On the flight from Hong Kong to Hanoi, I realised I’d forgotten to include the funniest / weirdest thing about China in my last post; the fact that Chinese people loved nothing more than taking photos of us. Talking to other travellers, this seems pretty common – as well as sneakily snapping away and giggling, quite a few came up to us and asked to pose. I thought I wouldn’t have an excuse to include this in a post, but within 24 hours in Hanoi it had happened again!
Hanoi is an amazing city, totally different from any of the Chinese cities. It’s very laid back and low key, and in the Old Quarter where our hostel was, it feels much smaller and more intimate. The traffic is still pretty mental though, with just about every person cruising round on scooters, with no regard for traffic rules. Sitting in a bar on the corner of a crossroads for a couple of hours on the first night, we saw groups and families of 4 or 5 crammed onto the bikes and zipping around the junction as if they were the only ones on the road. Don’t think we will be hiring bikes here…
After a couple of days we arranged a tour out to Ha Long Bay, an incredible stretch of coast with almost 2000 limestone karst peaks and islands shooting up out of the water. The first day felt a bit like we were cattle being herded, following countless other boats to the same spots, cramming into the same famous cave and then hiking up the same peak.
After braving the bugs in our cabin all night we were picked up early the next day by a smaller local boat, which was well worth the extra Dong.
We spent the day practically on our own, with hardly any other boats around. The sun came out and the entire day consisted of sunbathing, jumping from the boat into the sea and kayaking into lagoons through tiny caves and tunnels. To top it off, we saw monkeys! We did have some mild drama when the tour company phoned to say that the boat we had been on had broken down, so we spent a couple of hours imagining our bags at the bottom of the ocean, but they were in the new (and nicer) cabin at the end of the day.
The journey back to Hanoi took most of the following day, with the morning on the top deck and the afternoon in the minibus. That night, after spring rolls and beer, the only English language channels we could find were showing football or Titanic – Law won.
After Ha Long we had lined up another tour, this time to do some trekking in Sapa in the far north of Vietnam. Our night train was fine, with nicer cabins than China, but we did arrive a couple of hours late. We had booked a home stay in a small minority Hmong village with a local guide, around 12km away from the town. The first 500m were fine, until our group was stopped by ’government’ officials. Apparently, our guide hadn’t filled out the correct paperwork and so they wanted to take us to their offices in town. This is a standard scam in Southeast Asia, and not knowing what to think we took it easy and sat in the road.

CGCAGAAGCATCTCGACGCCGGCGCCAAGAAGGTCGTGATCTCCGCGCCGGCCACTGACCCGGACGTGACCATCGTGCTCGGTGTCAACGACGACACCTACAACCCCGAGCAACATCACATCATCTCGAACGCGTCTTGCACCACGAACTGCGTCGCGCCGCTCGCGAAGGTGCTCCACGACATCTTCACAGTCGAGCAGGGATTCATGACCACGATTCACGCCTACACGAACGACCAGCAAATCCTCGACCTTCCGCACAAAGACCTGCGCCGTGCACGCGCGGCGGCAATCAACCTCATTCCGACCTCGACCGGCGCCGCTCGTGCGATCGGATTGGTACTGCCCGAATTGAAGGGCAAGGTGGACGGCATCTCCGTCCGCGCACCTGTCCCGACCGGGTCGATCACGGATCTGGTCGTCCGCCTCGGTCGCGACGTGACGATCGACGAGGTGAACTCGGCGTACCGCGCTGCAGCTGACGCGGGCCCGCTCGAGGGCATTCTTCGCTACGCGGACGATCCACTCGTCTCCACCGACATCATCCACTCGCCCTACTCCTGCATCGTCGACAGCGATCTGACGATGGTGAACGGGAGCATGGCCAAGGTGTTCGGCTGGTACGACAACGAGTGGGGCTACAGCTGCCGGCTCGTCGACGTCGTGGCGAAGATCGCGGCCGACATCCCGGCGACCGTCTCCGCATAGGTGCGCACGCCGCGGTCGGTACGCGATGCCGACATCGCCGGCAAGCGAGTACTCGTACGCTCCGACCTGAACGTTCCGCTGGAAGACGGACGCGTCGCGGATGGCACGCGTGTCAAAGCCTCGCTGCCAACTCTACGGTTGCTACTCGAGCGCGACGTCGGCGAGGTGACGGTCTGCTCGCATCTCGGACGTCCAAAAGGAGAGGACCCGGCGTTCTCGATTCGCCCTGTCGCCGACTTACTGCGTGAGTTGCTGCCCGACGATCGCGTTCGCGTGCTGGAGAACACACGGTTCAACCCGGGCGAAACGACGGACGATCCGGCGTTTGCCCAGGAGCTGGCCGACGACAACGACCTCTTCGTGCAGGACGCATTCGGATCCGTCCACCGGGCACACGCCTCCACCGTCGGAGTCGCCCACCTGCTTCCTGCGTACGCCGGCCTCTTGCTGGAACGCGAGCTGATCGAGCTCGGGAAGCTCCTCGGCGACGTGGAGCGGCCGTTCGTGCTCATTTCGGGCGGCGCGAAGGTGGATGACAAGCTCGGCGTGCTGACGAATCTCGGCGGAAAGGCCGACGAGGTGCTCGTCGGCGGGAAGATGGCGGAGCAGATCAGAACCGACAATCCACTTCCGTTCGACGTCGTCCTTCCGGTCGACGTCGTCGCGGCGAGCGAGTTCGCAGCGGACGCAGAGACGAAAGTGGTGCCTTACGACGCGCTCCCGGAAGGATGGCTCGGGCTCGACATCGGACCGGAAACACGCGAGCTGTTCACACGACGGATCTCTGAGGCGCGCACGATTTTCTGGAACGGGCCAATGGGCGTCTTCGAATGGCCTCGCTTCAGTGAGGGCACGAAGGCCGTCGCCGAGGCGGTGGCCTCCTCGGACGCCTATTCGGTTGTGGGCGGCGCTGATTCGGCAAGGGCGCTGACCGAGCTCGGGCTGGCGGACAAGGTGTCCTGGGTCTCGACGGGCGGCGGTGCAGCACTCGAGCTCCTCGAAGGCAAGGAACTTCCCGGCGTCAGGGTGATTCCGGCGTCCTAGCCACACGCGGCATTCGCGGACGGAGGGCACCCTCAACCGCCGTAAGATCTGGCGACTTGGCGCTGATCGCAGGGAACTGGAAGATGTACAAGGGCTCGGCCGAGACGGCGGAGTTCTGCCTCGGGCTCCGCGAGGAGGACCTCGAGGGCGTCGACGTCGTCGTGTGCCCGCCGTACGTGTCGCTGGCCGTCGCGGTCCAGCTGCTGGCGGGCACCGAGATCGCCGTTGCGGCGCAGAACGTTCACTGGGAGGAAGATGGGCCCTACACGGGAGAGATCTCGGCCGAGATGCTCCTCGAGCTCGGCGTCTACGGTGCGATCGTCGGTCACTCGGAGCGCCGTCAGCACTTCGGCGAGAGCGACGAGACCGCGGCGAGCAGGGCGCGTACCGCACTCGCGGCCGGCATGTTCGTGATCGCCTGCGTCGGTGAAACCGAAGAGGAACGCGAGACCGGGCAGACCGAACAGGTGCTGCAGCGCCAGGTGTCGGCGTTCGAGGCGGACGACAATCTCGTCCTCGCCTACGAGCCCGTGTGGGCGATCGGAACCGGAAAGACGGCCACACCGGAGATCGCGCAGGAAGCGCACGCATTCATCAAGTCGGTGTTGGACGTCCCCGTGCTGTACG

The guys, and by this point it seemed half the village men had come out, finally let us pass, after taking the the guides licence away and hooking us up with a new one. We were all thinking that the poor local guide woman had been screwed over, though we did later find out that she had been in the wrong – apparently she was taking the dollars for the entry fee and trying to sneak everyone into the valley without buying tickets!
It wasn’t a particularly taxing hike, but the views are breathtaking of the rice paddies, villages and mist topped mountains. We were followed down the mountain by several local women in traditional dress, who were friendly and helpful all the way – until we reached the bottom when they surrounded us and tried to make us buy crap! It was quite intense, so we did end buying a pretty pointless bag for a couple of bucks. They were good at guilt tripping.
We spent the night in a home stay, which is basically the loft of a building with a load of mattresses on the floor, but we were with a good group and the food was nice.
We then spent two nights on trains, one into Hanoi and then again the following night onto Hue. The latter journey was less pleasant, in the hard sleeper class and over 2 and a half hours late, but we made it.
So, we’ve had intense monsoon rain, seen the ’Hanoi Hilton’ prison (full of propaganda about the American War and POWs), dived off a boat and kayaked through caves, seen low-level corruption, hiked through muddy tracks, haggled for a haircut and gotten millions of Dong out of the bank. Not bad for 10 days in ’Nam.